Keep us posted on your journey.

    Warmly,
    Doreen
    44 years old at time of surgery, Atlanta GA

    Pre-Surgery Thorasic: 70 degrees, Pre-Surgery Lumbar: 68 degrees, lost 4 inches of height in 2011
    Post-Surgery curves ~10 degrees, regained 4 inches of height

    Posterior T3-sacrum & TLIF surgeries on Nov 28, 2011 with Dr. Lenke, St. Louis
    2 rods, 33 screws, 2 cages, 2 connectors, living a life I always dreamed of - now pain free!

    http://thebionicachronicles.blogspot.com/

  8. #8
    Join Date
    Aug 2011
    Location
    Indiana
    Posts
    100

    progressive curves

    Hi Sara,
    Welcome to the forum! For most of us older patients, we end up having the spinal fusion surgery because of progressive curves. When I was in my mid 20's, my curve was 28 degrees and then was 35 degrees seven yrs prior to my surgery. Then for whatever reason increased to 60 degrees.

    As for as recocery time, i would be skeptical about a 6 wk time frame of being back to normal. My son who had his surgery at 16 was out of school for two months and was playing tennis at 3 mos post-op, but that is not the norm for adults. Granted, I am much older than you but was still in great shape prior to surgery. Now at 1 yr post-op, I am beginning to feel much better. There is still stiffness and other aches but I can live with this new normal.

    Best of luck to you as you make your decision.
    Donna
    Female - 49 yrs old at surgery
    Surgery 5/5/11 - Dr. Bridwell, St. Louis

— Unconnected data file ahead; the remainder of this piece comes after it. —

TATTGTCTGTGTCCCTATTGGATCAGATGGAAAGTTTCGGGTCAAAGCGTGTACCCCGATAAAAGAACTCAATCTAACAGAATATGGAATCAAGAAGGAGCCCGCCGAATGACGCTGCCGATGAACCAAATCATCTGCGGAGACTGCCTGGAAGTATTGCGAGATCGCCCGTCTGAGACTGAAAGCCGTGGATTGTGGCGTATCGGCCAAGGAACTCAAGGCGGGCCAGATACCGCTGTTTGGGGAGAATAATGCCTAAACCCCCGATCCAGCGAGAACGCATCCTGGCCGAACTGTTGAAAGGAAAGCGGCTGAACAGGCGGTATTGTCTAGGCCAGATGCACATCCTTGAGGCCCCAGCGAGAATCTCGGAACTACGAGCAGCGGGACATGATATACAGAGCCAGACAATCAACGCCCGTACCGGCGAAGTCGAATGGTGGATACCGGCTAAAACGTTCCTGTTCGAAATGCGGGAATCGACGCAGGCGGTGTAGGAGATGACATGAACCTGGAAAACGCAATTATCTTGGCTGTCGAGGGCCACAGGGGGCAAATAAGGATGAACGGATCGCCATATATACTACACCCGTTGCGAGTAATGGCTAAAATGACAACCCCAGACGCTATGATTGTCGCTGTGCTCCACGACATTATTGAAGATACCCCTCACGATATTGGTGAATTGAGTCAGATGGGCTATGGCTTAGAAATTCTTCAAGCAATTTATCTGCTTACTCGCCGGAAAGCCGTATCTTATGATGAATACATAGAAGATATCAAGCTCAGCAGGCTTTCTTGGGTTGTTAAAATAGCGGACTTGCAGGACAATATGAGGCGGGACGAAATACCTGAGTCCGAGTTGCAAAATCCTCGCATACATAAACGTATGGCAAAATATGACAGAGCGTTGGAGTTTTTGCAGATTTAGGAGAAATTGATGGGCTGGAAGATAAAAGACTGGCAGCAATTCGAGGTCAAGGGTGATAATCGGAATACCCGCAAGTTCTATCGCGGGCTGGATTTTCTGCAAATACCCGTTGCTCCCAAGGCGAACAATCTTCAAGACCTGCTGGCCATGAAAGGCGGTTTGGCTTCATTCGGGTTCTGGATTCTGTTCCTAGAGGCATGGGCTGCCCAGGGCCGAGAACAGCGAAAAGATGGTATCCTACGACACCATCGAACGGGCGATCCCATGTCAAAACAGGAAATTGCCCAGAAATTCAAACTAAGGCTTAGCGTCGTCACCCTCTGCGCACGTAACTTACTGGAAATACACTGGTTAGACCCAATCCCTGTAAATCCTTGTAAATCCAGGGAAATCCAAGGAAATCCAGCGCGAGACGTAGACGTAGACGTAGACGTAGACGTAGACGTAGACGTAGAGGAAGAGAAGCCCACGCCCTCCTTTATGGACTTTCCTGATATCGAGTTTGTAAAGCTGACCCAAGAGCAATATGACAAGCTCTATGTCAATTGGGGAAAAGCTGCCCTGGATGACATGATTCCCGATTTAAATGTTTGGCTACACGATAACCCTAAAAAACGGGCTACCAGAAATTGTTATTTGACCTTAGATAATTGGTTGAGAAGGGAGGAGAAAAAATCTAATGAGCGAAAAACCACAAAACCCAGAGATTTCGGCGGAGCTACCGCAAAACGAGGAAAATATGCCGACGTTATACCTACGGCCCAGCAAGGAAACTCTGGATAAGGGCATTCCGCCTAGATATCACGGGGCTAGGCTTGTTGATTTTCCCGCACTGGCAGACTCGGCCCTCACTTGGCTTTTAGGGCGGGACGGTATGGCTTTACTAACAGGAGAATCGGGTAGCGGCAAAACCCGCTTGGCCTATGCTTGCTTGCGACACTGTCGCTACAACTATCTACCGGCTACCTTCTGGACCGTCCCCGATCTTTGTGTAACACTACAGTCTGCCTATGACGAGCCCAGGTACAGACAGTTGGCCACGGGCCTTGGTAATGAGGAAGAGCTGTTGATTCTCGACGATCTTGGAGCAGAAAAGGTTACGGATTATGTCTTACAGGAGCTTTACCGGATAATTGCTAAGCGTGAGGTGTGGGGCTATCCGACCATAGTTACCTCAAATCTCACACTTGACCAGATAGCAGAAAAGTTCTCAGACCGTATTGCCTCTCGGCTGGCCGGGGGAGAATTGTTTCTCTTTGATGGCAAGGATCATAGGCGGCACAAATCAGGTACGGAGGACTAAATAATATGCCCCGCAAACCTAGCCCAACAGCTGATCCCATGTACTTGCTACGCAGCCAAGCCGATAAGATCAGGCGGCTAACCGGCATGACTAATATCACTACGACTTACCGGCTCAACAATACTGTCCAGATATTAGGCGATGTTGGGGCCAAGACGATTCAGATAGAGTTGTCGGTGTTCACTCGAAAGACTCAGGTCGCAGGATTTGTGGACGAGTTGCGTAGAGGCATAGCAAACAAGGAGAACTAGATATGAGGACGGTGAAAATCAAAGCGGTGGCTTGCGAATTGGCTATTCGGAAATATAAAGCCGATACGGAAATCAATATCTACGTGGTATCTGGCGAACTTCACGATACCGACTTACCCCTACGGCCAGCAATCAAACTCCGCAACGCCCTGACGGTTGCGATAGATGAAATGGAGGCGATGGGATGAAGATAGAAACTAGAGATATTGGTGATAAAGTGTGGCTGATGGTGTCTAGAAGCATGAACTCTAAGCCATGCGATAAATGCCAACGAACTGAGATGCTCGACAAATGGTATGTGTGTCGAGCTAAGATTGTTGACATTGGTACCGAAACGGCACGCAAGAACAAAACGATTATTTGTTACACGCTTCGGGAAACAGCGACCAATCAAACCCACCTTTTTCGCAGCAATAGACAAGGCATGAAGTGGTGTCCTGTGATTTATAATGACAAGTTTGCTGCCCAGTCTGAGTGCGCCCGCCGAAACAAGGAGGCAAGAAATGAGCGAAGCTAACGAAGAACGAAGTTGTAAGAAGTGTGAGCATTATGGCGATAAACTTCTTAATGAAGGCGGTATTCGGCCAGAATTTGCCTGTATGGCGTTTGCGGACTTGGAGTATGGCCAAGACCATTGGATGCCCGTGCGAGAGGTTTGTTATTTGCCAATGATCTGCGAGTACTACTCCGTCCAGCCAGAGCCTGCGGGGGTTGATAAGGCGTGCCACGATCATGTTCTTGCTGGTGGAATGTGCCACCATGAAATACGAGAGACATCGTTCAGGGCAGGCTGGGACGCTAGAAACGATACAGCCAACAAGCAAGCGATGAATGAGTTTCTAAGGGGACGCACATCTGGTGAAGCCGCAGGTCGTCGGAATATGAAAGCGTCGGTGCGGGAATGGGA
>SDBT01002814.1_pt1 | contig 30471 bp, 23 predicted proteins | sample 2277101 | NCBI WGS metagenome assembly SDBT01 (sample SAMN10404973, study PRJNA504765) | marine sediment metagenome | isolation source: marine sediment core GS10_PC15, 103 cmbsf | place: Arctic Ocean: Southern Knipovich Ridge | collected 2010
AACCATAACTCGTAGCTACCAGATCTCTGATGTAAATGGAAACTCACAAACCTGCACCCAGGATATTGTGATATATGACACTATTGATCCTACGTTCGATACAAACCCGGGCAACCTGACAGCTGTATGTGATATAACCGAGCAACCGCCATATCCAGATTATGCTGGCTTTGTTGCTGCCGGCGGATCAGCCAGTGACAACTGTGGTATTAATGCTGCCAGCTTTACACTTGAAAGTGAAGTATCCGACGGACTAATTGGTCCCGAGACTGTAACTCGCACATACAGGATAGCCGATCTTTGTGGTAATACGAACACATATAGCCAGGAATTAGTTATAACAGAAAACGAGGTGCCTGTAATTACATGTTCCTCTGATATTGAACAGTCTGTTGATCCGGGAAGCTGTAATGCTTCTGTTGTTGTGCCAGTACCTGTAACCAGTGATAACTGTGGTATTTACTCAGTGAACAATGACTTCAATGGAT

Fused T3-L3
    60 degree thoracic curve corrected to 30 degrees
    Tennis player & returning to the courts!
    http://s1050.photobucket.com/profile/walkingmom1/index

  9. #9
    Join Date
    Apr 2010
    Location
    Waterloo, IL
    Posts
    1,516
    Welcome to the forum. I think it is a good idea that you are getting a second opinion. At first, my stomach was not as flat as before surgery when I had pretty decent ab muscles. With a lengthened torso and getting ab muscles back with exercises, I feel that I look much better than before surgery.
    Karen

    Surgery-Jan. 5, 2011-Dr. Lenke
    Fusion T-4-sacrum-2 cages/5 osteotomies
    70 degree thoracolumbar corrected to 25
    Rib Hump-GONE!
    Age-60 at the time of surgery
    Now 63
    Avid Golfer & Tap Dancer
    Retired Kdgn. Teacher

    See photobucket link for:
    Video of my 1st Day of Golf Post-Op-3/02/12-Bradenton, FL
    Before and After Picture of back 1/7/11
    tap dancing picture at 10 mos. post op 11/11/11-I'm the one on the right.
    http://s1119.photobucket.com/albums/k630/pottoff2/

  10. #10
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    May 2012
    Location
    United Kingdom, Leeds
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    Quote Originally Posted by Sdm52980 View Post
    Thank you so much for all the responses! The thing I find strange about my situation is that my curve has been stable since I was 16. It has all of a sudden progressed 3 degrees. My doctor said it is a progressive curve. Has this happened to anyone else?
    Sara
    Hi Sara.

    After my spinal surgery at 13yrs my spine was stable year on year so I was discharged as an out patient at 21yrs. I began getting different and more severe pain in the summer of 2010 and noticed my right rib cage was feeling different so went back to my specialists.
    I don't know when my spine started moving again but my top curve has gone from approx 20-30 degrees to 104 degrees and the pull of this is now making my lower curve increase even though I have a harrington rod at the bottom.

    Jenna x
    27 yr old Female.
    Scoliosis since 12yrs, fusion to lower curve in 1998, costioplast 2001 and further corrective surgery 26 July 2012.
    Now the proud owner of a very straight spine. T1- L5 fusion.